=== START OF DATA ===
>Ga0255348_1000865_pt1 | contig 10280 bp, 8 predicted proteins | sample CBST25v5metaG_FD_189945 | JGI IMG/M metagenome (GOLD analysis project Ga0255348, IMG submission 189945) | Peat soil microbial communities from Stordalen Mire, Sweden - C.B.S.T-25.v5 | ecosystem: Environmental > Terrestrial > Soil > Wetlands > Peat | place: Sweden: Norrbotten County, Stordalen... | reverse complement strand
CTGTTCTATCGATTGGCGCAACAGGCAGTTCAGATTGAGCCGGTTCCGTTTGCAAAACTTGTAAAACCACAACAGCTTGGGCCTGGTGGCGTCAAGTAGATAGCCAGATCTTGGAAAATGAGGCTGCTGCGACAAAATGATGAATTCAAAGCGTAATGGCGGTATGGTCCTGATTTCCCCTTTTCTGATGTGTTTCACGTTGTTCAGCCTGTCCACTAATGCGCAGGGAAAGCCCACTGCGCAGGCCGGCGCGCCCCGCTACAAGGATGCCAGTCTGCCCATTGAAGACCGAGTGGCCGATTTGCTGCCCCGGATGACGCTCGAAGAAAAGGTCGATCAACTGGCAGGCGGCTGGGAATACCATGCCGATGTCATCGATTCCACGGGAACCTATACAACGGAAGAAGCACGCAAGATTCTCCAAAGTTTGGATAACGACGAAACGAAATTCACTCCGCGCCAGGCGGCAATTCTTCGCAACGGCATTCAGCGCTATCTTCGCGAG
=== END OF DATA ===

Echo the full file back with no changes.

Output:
>Ga0255348_1000865_pt1 | contig 10280 bp, 8 predicted proteins | sample CBST25v5metaG_FD_189945 | JGI IMG/M metagenome (GOLD analysis project Ga0255348, IMG submission 189945) | Peat soil microbial communities from Stordalen Mire, Sweden - C.B.S.T-25.v5 | ecosystem: Environmental > Terrestrial > Soil > Wetlands > Peat | place: Sweden: Norrbotten County, Stordalen... | reverse complement strand
CTGTTCTATCGATTGGCGCAACAGGCAGTTCAGATTGAGCCGGTTCCGTTTGCAAAACTTGTAAAACCACAACAGCTTGGGCCTGGTGGCGTCAAGTAGATAGCCAGATCTTGGAAAATGAGGCTGCTGCGACAAAATGATGAATTCAAAGCGTAATGGCGGTATGGTCCTGATTTCCCCTTTTCTGATGTGTTTCACGTTGTTCAGCCTGTCCACTAATGCGCAGGGAAAGCCCACTGCGCAGGCCGGCGCGCCCCGCTACAAGGATGCCAGTCTGCCCATTGAAGACCGAGTGGCCGATTTGCTGCCCCGGATGACGCTCGAAGAAAAGGTCGATCAACTGGCAGGCGGCTGGGAATACCATGCCGATGTCATCGATTCCACGGGAACCTATACAACGGAAGAAGCACGCAAGATTCTCCAAAGTTTGGATAACGACGAAACGAAATTCACTCCGCGCCAGGCGGCAATTCTTCGCAACGGCATTCAGCGCTATCTTCGCGAG